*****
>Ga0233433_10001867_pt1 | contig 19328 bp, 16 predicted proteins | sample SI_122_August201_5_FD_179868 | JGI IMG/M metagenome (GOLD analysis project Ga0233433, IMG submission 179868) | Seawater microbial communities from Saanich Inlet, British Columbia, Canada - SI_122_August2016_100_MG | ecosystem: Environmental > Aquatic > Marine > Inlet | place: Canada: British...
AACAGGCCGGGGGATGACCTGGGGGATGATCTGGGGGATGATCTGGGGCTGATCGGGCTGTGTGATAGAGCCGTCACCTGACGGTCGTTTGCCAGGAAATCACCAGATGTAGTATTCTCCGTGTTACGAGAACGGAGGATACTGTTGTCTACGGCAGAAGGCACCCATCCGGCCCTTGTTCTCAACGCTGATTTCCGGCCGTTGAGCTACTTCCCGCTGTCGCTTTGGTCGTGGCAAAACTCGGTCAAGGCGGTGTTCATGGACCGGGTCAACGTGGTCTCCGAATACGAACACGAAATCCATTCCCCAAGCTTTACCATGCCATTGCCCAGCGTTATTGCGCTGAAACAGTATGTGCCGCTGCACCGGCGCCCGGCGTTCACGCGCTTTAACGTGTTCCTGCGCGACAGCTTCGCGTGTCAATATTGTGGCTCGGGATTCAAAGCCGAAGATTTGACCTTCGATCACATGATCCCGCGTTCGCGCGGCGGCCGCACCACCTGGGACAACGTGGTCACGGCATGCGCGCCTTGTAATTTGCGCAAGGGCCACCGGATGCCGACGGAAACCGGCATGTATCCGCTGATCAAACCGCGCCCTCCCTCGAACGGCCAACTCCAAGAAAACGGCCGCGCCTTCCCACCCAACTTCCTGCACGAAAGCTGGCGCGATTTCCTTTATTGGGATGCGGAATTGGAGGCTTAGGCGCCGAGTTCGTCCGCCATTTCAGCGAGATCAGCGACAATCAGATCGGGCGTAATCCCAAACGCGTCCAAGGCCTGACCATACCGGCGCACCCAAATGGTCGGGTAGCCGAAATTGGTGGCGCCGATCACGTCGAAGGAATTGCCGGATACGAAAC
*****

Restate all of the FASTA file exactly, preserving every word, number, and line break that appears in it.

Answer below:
>Ga0233433_10001867_pt1 | contig 19328 bp, 16 predicted proteins | sample SI_122_August201_5_FD_179868 | JGI IMG/M metagenome (GOLD analysis project Ga0233433, IMG submission 179868) | Seawater microbial communities from Saanich Inlet, British Columbia, Canada - SI_122_August2016_100_MG | ecosystem: Environmental > Aquatic > Marine > Inlet | place: Canada: British...
AACAGGCCGGGGGATGACCTGGGGGATGATCTGGGGGATGATCTGGGGCTGATCGGGCTGTGTGATAGAGCCGTCACCTGACGGTCGTTTGCCAGGAAATCACCAGATGTAGTATTCTCCGTGTTACGAGAACGGAGGATACTGTTGTCTACGGCAGAAGGCACCCATCCGGCCCTTGTTCTCAACGCTGATTTCCGGCCGTTGAGCTACTTCCCGCTGTCGCTTTGGTCGTGGCAAAACTCGGTCAAGGCGGTGTTCATGGACCGGGTCAACGTGGTCTCCGAATACGAACACGAAATCCATTCCCCAAGCTTTACCATGCCATTGCCCAGCGTTATTGCGCTGAAACAGTATGTGCCGCTGCACCGGCGCCCGGCGTTCACGCGCTTTAACGTGTTCCTGCGCGACAGCTTCGCGTGTCAATATTGTGGCTCGGGATTCAAAGCCGAAGATTTGACCTTCGATCACATGATCCCGCGTTCGCGCGGCGGCCGCACCACCTGGGACAACGTGGTCACGGCATGCGCGCCTTGTAATTTGCGCAAGGGCCACCGGATGCCGACGGAAACCGGCATGTATCCGCTGATCAAACCGCGCCCTCCCTCGAACGGCCAACTCCAAGAAAACGGCCGCGCCTTCCCACCCAACTTCCTGCACGAAAGCTGGCGCGATTTCCTTTATTGGGATGCGGAATTGGAGGCTTAGGCGCCGAGTTCGTCCGCCATTTCAGCGAGATCAGCGACAATCAGATCGGGCGTAATCCCAAACGCGTCCAAGGCCTGACCATACCGGCGCACCCAAATGGTCGGGTAGCCGAAATTGGTGGCGCCGATCACGTCGAAGGAATTGCCGGATACGAAAC